This gentleman had been united in marriage to the only daughter of Governor Jennings, and took up his residence in that part of the Isle of Wight, one of the eight counties into which the province was divided, which was made a constituent part of the county of Brunswick in 1720. Soon after his marriage, Mr. Read went with Colonel Richard Randolph and Colonel Nicholas Edmonds on an exploring expedition, to locate land in that part of the county now known as Charlotte. Colonel Edmonds returned without purchasing ; Mr. Read and Colonel Randolph purchased largely; Randolph on the Staunton, and Mr. Read about ten thousand acres, on the waters of Ash Camp, Dunivant, and Little Roanoke. Mr. Read removed to his purchase, and made his residence at Bushy Forest, about four miles south of the present village of Maryville. When the county of Lunenburg was set off, in 1746, its area extended from the line of the present Brunswick to the Blue Ridge, and from James’ River to North Carolina. The early settlements of Presbyterians south of James’ River, were in Lunenburg; and, by a subsequent division in Amelia; Colonel Clement Read became clerk of the county, and served seventeen years, keeping the office at his own house. He frequently served in the General Assembly of the State, and with men who become leaders in the Revolution. He was present when John Robinson, of King and Queen, moved the vote of thanks which so disconcerted Colonel Washington. He died January 2d, 1768, and was buried at Bushy Forest. His wife was laid by his side, November 11th, 1780, in her sixty-ninth year. She was a pious woman, and exemplary member of the Episcopal Church; their children, Isaac, Thomas, Clement, Margaret and Edmund.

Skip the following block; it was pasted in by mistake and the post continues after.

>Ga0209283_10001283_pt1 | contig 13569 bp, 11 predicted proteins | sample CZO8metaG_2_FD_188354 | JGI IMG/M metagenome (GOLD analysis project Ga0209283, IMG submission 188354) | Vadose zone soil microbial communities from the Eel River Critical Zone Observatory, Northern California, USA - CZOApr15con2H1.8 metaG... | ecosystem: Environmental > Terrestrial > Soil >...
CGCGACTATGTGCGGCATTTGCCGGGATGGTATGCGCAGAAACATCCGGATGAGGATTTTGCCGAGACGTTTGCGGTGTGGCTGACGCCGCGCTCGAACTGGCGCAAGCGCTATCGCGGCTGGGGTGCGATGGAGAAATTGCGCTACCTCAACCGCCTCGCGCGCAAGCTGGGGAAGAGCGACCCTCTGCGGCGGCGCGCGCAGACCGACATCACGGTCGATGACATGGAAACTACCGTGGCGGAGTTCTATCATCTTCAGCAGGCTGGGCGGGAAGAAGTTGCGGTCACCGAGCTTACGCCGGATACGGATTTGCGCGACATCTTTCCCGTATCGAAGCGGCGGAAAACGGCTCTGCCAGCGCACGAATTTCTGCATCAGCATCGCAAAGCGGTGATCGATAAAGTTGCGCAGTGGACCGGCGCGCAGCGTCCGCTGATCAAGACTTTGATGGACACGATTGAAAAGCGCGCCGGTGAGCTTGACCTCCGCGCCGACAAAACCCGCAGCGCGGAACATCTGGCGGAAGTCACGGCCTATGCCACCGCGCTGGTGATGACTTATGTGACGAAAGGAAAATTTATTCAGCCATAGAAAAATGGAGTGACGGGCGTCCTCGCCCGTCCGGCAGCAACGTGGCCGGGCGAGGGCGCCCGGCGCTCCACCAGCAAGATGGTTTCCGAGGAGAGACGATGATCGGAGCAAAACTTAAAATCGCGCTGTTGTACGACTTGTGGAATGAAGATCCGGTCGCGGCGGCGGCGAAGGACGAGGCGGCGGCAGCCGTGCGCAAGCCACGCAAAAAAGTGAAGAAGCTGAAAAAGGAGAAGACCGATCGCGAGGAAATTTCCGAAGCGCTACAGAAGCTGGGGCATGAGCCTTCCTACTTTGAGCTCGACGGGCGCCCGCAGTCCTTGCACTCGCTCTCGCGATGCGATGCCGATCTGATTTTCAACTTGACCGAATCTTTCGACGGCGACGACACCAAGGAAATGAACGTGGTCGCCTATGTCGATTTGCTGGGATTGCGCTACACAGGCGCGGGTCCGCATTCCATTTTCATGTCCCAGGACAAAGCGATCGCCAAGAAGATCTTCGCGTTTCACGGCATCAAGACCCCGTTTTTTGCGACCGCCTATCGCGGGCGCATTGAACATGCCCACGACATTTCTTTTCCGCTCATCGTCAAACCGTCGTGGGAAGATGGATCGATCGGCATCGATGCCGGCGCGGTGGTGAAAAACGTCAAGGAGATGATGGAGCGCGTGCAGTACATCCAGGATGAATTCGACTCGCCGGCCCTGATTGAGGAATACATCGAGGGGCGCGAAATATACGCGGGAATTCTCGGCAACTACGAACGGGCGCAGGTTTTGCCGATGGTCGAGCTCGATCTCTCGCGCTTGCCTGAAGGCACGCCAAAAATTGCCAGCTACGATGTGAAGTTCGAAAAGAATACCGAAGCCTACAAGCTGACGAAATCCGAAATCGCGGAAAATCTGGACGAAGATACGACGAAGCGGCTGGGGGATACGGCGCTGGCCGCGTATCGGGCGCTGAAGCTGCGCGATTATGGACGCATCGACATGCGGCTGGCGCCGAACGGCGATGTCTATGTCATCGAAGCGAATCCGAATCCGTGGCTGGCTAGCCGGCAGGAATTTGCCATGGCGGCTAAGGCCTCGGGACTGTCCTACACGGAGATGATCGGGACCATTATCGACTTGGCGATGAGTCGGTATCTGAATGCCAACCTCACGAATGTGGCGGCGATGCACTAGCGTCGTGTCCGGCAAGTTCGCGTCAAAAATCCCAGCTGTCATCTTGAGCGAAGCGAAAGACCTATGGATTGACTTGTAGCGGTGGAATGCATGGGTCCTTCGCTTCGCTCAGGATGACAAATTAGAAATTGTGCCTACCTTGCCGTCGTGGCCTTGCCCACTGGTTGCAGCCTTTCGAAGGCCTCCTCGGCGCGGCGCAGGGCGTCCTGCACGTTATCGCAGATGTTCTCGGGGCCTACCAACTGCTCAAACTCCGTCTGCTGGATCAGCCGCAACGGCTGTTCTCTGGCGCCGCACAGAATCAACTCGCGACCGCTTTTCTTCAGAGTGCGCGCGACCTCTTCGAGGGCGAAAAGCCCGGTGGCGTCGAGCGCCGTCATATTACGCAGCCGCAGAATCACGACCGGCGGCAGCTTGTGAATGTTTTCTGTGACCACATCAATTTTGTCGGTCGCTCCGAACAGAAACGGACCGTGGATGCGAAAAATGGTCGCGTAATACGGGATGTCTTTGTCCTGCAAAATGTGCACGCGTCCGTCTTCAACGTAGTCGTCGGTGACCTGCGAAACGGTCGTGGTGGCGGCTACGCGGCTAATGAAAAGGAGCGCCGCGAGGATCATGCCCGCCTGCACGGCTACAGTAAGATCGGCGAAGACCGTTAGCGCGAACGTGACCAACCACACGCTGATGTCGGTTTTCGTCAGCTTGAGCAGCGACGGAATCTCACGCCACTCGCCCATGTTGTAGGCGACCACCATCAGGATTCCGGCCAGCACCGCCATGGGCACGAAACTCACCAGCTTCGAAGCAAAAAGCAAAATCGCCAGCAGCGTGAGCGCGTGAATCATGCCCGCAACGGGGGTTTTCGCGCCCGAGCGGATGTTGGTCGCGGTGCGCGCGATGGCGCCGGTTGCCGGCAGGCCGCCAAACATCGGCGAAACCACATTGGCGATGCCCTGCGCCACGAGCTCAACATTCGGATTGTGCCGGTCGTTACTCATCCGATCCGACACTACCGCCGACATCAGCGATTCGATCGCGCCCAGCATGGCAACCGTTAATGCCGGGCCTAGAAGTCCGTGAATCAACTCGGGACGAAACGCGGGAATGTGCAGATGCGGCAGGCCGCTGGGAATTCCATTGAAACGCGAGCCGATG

Colonel Isaac Read, the father of the minister, resided at Bushy Forest. He married a daughter of Henry Embra, a representative of the county with Colonel Clement Read. He had three children, Clement, Priscilla, and Isaac. With his brother-in-law, Paul Carrington, he represented the county, and was associated with Washington, Jefferson, and Henry, in their patriotic movements. He received from Congress, in 1776, a commission as colonel of a Virginia regiment. He immediately joined the army. In less than a year, he fell a victim to disease; and was with military honors laid in a vault, in Philadelphia, in the thirty-seventh year of his age. The family preserve a correspondence between him and General Washington.